Light From Within
by Andrea Powell, HPCCR Marketing Manager
Sometimes the most dangerous battlefields are the ones in our heads. Even those of us with the sunniest dispositions get sad occasionally, weighed down by negative thoughts and vicious self-doubt. Our darkness struggles against our light and if we’re lucky, the light wins. If we work hard to squash the darkness, the light from within will continue to shine, refusing to be extinguished. It will peek through all our layers, starting from the absolute core, and illuminate our soul all the way to the outer edge of our skin. It’s no easy feat to keep that light shining, day in and day out. Some of us struggle more than others.
Like Jinna. Jinna had battled depression throughout her seventyish years. So much so that she and her friend Mimi made a pact: they would check in with each other every day and if one hadn’t heard from the other, a visit would be made to ensure everything was okay. One morning, Mimi didn’t hear from her friend so she went to Jinna’s house around lunchtime that day. That’s when Mimi learned that Jinna had lost the battle to depression. She had extinguished her light.
You may be wondering what this has to do with hospice. I’ll tell you. Jinna was a knitter and she had yarn. Lots of it. Nineteen trash bags full of yarn, in fact, stashed around her house. Expensive, indulgent yarn in gorgeous colors from exotic places like Peru, Italy, and Norway. Yarn made from all kinds of materials like bamboo, silk, cashmere, and wool. Yarn that would make unbelievable prayer shawls for hospice patients. At our hospice houses. You see the connection.
Kathleen Tarr, Prayer Shawl Ministry Coordinator from the Unitarian Universalist Church of Charlotte was called and asked if her group would like the yarn. Kathleen, a weaver herself, immediately accepted and gathered the enormous bounty. After sorting it by color, she called in her knitters to claim their prizes. Each took enough yarn to make four to six prayer shawls, somewhere between 2,500 to 10,000 yards of yarn. They then sold the leftover yarn online, raising a modest amount of money. But they didn’t know what they would do with the proceeds.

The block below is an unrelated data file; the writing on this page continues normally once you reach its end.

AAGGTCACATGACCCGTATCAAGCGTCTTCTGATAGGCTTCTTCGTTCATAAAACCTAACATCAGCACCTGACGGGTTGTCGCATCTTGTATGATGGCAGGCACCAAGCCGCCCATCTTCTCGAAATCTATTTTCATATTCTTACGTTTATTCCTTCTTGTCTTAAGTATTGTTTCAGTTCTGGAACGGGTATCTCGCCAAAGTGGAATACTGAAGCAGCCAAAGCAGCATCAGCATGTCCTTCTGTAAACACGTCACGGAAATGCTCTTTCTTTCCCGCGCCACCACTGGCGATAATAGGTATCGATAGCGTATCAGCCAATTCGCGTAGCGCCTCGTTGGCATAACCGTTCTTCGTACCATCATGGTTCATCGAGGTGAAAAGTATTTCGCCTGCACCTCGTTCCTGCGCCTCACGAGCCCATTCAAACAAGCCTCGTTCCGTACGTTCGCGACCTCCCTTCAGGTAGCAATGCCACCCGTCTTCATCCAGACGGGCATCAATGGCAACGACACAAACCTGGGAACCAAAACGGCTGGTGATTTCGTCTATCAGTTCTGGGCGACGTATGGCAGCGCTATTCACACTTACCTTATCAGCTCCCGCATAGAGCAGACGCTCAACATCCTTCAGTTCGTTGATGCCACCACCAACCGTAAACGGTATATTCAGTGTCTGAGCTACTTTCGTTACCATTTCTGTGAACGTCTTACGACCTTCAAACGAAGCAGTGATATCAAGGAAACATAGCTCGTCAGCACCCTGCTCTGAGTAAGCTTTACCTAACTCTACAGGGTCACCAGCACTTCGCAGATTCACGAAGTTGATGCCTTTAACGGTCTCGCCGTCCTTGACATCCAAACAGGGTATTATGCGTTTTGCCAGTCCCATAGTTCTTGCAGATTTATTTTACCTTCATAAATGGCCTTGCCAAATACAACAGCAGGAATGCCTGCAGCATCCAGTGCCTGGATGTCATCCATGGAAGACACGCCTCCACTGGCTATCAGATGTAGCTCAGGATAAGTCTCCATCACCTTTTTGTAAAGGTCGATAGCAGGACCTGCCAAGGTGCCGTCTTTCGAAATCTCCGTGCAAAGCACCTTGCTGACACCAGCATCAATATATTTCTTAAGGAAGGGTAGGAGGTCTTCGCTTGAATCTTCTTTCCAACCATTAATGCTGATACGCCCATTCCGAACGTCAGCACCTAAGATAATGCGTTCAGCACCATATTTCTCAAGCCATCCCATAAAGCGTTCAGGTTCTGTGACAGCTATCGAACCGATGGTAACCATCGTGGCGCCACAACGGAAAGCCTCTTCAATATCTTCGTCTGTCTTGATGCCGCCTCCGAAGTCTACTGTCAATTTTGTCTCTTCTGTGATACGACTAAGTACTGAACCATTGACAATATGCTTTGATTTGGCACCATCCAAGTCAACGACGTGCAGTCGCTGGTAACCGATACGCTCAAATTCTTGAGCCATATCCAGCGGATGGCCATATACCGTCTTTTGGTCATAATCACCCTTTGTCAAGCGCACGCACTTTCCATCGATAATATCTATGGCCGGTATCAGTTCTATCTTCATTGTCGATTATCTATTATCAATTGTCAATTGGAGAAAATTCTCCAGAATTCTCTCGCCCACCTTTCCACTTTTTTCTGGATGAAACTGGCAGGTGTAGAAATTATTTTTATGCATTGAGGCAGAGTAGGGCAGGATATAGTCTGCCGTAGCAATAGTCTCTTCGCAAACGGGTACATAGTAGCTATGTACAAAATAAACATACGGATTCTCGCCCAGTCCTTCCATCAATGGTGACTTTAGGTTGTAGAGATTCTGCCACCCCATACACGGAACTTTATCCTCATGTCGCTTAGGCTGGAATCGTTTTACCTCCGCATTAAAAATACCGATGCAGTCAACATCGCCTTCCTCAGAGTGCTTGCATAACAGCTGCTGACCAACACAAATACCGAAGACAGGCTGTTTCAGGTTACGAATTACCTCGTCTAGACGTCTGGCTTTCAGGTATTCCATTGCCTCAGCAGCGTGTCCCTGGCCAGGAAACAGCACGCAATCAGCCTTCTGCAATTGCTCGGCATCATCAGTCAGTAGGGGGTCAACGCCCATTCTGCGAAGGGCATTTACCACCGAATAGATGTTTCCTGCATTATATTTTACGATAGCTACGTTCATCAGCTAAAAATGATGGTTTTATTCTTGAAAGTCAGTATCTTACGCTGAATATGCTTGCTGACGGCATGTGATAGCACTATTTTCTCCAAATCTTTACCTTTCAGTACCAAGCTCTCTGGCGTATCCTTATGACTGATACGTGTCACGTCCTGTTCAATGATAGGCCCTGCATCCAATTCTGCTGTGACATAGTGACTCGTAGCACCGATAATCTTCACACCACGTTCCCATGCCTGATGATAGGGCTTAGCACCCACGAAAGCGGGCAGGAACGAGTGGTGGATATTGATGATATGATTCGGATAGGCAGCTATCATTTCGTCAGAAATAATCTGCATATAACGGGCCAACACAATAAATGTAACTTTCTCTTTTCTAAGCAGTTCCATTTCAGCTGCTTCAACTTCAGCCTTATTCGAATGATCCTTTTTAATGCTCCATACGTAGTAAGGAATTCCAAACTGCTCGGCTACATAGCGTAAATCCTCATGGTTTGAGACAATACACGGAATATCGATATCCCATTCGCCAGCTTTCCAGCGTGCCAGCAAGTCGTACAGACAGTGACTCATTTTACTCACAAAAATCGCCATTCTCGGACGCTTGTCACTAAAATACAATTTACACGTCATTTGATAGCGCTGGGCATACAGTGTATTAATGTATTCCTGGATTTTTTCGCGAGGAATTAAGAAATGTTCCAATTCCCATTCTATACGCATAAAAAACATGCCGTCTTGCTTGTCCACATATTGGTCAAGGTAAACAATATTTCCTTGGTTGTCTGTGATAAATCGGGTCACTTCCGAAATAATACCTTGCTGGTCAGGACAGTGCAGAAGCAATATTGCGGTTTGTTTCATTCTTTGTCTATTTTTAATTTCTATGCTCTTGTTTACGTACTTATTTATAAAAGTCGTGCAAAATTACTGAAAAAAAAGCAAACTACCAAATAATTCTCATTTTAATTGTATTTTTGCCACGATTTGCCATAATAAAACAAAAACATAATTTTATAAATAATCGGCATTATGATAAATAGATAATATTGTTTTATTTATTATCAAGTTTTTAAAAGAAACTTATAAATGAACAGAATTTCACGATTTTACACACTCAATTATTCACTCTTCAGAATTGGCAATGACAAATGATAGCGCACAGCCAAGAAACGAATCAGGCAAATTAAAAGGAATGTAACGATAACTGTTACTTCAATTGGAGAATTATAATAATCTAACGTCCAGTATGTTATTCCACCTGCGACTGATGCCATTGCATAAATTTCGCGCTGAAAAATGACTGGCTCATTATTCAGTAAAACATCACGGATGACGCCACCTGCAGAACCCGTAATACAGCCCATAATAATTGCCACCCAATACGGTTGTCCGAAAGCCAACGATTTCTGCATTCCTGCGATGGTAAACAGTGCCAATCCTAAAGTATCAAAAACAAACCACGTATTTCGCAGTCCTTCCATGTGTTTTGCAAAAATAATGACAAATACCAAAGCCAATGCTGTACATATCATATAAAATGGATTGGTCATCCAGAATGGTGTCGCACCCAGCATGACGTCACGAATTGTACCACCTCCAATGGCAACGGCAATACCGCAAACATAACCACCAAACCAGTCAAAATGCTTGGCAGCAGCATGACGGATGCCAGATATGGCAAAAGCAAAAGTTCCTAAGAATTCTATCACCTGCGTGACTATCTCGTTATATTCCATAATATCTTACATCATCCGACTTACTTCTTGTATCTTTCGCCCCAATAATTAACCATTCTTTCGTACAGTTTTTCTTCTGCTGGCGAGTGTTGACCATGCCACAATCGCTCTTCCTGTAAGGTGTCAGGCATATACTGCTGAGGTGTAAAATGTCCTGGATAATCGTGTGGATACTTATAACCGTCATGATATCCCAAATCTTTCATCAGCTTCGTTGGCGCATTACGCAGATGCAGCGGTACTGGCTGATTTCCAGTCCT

Turns out we had the perfect solution.
When Kathleen met with Jane Mitchell, our chaplain at Levine & Dickson Hospice House at Southminster, their talk turned to the small chapel located there. Kathleen asked Jane how our plans were progressing, knowing our desire to make the multi-faith space calm and inviting. Jane mentioned that we were still looking for a piece of artwork, a final touch to bring all of those peaceful elements together.
And that’s when all of the pieces fell in place. Kathleen allotted the money raised from the sale of Jinna’s extra yarn to pay a fantastic artist, Janet Blanchard, to create a piece of artwork for the chapel. Janet works in stained glass and her creations are simply beautiful. The only stipulation was that the stained glass piece would be “in memory of Jinna”. Of course we agreed immediately. We couldn’t think of a more poignant and meaningful way to recognize the gift that Jinna unknowingly gave us.
We had a dedication ceremony in the chapel this week for the new stained glass panel. I spent several minutes just staring at the piece. It is indeed a calming scene, with serene blocks of color swirling and dipping around each other. But the aspect that stands out the most to me is the sense of security I feel when looking at it. Maybe because, to me, the swirls of color look like arms bending to cradle a child. Loving. Comforting. Soothing. And the entire piece is lit from within, creating variations within the deep tones of ambers, purples, reds, and blues. It’s a perfect match for our chapel, making the space everything we wanted it to be.
It makes me happy to think of this beautiful piece of art living at Levine & Dickson Hospice House at Southminster. Lit from within, it repels the darkness, something Jinna was ultimately unable to do. Her internal light has been extinguished, but the glow within this stained glass panel can remain on, keeping Jinna’s memory alive and proving that her struggle was not in vain. Day in and day out, her soul will peek through the layers of this unique and stunning work of art.
May you rest in peace, Jinna.Explore posts in the same categories: awareness, grief, hospice, Levine & Dickson Hospice House at Southminster comment below, or link to this permanent URL from your own site.